Startup Tribe Welcomes Class of 2013

Not interested in working at Goldman?  Less than thrilled at logging miles with McKinsey?  If you came to HBS because you’re committed to developing the skills and network to build a startup company, you’re not alone.  Join the Startup Tribe.

Do you view these 2 years as a chance to run as fast as possible toward launching your own company?  Are you excited about the two-year runway to brainstorm “the” idea”, and systematically de-risk it through leveraging the incredible HBS resources?  If this hits close to home, then you are the Startup Tribe.

Startup Tribe Launch Party
The Startup Tribe finished the year with a celebration at Om Lounge of ECs committed to running startups as their post-graduation job. Attendees included ECs, partners, RCs, faculty, and members of the Boston startup community. Taken by: Andrew J. Rosenthal

The Startup Tribe is a self-organized, ad-hoc community of students actively working on starting or growing a company while at HBS.  There are no officers or conferences, no dues or resume book.  (Unlike the Entrepreneurship Club, which is a powerful force on campus, and many of us are members).  These activities aren’t new to HBS — the school has always been a fertile ground for entrepreneurship.   But the momentum and success over the last year has lead to a robust set of activities and resources, garnering coverage in The New York Times, Financial Times, Boston Globe, CNN/Fortune, and elsewhere.  Last year’s activities included:

A group trip to South By South West (SXSW) in Austin, (organized by Cynthia Samanian) including discounted badges, access to networking events and parties, and a reception with HBS alumni.

  • 3×3 dinner series (organized by Omar Restom) bringing together 3 HBS tribe members and 3 Harvard computer science undergrads , over a meal.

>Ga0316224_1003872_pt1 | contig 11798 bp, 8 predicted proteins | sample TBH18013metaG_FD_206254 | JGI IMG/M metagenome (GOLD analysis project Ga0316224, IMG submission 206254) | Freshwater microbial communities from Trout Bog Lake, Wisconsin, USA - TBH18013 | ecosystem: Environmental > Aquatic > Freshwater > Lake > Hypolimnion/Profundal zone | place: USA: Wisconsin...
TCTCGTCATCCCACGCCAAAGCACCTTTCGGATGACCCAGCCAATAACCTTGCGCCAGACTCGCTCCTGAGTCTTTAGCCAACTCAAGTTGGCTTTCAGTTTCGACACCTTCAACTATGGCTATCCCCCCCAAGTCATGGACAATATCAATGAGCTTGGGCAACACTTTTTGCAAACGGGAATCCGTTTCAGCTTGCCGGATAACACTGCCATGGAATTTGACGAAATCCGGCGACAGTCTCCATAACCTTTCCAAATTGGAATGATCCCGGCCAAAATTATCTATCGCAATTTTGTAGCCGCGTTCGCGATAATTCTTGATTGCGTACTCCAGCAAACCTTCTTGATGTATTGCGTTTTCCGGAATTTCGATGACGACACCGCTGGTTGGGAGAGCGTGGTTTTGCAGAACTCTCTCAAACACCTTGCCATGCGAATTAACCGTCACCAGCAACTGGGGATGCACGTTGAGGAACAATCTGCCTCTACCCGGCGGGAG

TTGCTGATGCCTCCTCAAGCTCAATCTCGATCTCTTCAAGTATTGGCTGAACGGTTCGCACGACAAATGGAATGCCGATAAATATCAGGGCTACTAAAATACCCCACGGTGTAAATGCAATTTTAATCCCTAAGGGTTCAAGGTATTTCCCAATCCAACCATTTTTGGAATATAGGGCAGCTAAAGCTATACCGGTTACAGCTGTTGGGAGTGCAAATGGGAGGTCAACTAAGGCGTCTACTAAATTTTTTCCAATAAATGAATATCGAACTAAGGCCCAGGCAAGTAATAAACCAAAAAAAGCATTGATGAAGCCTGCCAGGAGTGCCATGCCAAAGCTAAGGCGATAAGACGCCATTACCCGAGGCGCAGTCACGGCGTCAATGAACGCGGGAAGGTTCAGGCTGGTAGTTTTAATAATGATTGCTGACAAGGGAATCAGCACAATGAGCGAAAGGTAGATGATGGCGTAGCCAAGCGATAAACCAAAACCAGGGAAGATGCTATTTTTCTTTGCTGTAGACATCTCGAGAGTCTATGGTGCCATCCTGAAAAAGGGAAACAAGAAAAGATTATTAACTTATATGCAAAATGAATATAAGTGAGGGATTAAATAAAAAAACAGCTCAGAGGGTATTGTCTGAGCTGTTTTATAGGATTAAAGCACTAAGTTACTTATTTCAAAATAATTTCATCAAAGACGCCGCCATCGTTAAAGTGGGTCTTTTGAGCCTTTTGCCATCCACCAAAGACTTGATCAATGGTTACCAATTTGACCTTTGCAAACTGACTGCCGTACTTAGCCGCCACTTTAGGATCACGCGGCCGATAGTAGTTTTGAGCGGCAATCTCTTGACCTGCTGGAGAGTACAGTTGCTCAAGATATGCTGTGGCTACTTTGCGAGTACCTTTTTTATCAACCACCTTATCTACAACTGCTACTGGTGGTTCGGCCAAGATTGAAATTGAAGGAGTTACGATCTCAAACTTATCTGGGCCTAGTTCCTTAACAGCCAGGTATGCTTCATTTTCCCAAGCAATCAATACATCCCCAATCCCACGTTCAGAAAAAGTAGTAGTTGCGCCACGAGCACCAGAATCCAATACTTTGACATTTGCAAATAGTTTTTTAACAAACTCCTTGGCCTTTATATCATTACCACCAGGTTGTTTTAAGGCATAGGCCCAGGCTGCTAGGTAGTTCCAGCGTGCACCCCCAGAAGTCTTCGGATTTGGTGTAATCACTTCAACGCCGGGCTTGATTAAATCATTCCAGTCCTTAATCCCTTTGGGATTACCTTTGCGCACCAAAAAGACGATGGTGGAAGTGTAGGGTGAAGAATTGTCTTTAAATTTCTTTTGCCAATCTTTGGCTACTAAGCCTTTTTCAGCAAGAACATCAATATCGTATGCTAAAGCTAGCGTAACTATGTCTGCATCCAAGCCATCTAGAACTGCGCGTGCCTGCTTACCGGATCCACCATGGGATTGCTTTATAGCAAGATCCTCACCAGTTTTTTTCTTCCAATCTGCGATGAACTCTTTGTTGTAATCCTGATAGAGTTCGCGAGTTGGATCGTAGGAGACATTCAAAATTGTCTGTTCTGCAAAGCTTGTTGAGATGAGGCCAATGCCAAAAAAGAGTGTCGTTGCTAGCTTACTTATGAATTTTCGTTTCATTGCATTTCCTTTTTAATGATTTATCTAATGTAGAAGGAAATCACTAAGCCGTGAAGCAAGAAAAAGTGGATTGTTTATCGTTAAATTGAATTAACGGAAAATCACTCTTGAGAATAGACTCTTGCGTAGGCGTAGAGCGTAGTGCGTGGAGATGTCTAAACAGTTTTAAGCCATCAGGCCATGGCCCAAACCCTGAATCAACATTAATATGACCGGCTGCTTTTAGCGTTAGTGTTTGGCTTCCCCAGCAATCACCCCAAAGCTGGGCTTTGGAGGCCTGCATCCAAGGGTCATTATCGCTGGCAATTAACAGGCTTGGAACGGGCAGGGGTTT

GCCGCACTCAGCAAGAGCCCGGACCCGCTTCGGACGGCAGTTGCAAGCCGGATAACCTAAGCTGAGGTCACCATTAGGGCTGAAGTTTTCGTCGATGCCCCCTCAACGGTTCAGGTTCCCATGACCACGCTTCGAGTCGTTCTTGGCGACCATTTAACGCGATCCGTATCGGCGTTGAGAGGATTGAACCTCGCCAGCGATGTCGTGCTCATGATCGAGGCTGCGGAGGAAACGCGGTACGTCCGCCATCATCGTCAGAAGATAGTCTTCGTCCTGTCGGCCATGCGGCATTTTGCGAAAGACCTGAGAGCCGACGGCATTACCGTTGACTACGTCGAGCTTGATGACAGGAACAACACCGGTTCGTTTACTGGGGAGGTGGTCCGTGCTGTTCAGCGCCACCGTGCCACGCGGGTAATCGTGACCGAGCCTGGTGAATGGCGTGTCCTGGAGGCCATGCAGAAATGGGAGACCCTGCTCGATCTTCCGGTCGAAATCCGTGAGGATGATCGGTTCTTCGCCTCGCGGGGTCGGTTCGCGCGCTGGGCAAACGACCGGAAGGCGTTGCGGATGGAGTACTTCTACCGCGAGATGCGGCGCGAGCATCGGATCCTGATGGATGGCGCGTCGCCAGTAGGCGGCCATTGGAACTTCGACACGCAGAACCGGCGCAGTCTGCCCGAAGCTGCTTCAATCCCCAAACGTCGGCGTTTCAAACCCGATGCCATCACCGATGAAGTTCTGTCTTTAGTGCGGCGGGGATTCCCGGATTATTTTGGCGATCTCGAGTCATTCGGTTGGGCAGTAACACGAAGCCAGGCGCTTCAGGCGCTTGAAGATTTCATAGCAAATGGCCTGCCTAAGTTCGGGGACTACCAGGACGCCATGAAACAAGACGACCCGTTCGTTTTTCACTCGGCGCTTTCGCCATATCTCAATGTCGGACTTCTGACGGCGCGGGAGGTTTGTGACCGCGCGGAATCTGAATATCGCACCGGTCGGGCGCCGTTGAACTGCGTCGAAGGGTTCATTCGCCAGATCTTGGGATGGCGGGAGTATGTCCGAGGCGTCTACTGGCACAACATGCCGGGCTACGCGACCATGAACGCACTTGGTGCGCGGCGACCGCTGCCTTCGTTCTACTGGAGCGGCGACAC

• The $50,000 Minimum Viable Product (MVP) fund (organized by Dan Rumennik).  Dan (and other students and faculty) identified “non-market barriers” to HBS companies getting launched, and worked with the administration to launch a by-application fund to support early prototypes and concept testing.  The fund size has already been doubled for the 2011-2012 school year.
  • A series of VC Pitch Days, bringing associates and VPs from 12 top venture capital firms to campus for 1-on-1 pitch meetings with tribe members.  (Organized by Jess Bloomgarden.)
  • The first (soon to be annual) HBS Launch event, recognizing and celebrating ECs fully committed to building a startup upon graduation.  Selected faculty and members of the Boston community joined in a champagne toast in honoring the 30+ students.  (Organizers included Jason Lorentzen.)
  • During informal weekly meetings, Mitch Cohen and Luke Langford led structured group brainstorming sessions.
  • We participated in more than a dozen lunches and dinners with prominent company founders (Micah Rosenbloom, HBS ’03) funders (Fred Wilson; Brad Feld) and thought-leaders replica breitling.  Meals usually had a dozen students, and we often included members of the Harvard Law, Harvard Engineering and Harvard College communities.

This is just a sampling of the events from last year.  And there’s one thing they all have in common: every single event, activity, and trip was planned by students, for students, because one of us perceived a need and, in fulfilling it, invited some others to participate.  This ethos is core to the Startup Tribe: every single person participates in building or planning activities that are personally of interest and broadly beneficial.

Most think the purpose of the group is to increase the number of startups coming out of HBS.  Well, that’s partly true.  The purpose of Startup Tribe is to increase the number of successful startups that come out of HBS.  A recent study that was done on HBS replica watches uk entrepreneurship showed that sections with a higher percent of students who had entrepreneurship experience pre-HBS produced post-HBS entrepreneurs at lower rates than average sections, but the startups that were launched had a higher success rates.  The takeaway here is that starting a company within a community of other entrepreneurs can significantly improve success rates both by challenging the ideas that are more likely to fail and by supporting and improving those that are more likely to succeed.

On a personal note, the Startup Tribe has meant more than success rates and numbers of startups – it has meant community.  The life of an entrepreneur can be one of the loneliest, and having a close-knit community of other student-entrepreneurs going through the exact same highs and lows has been just about the most valuable part of our HBS experience.  Start the journey to find your tribe by joining the conversation on twitter with the hashtag #startuptribe.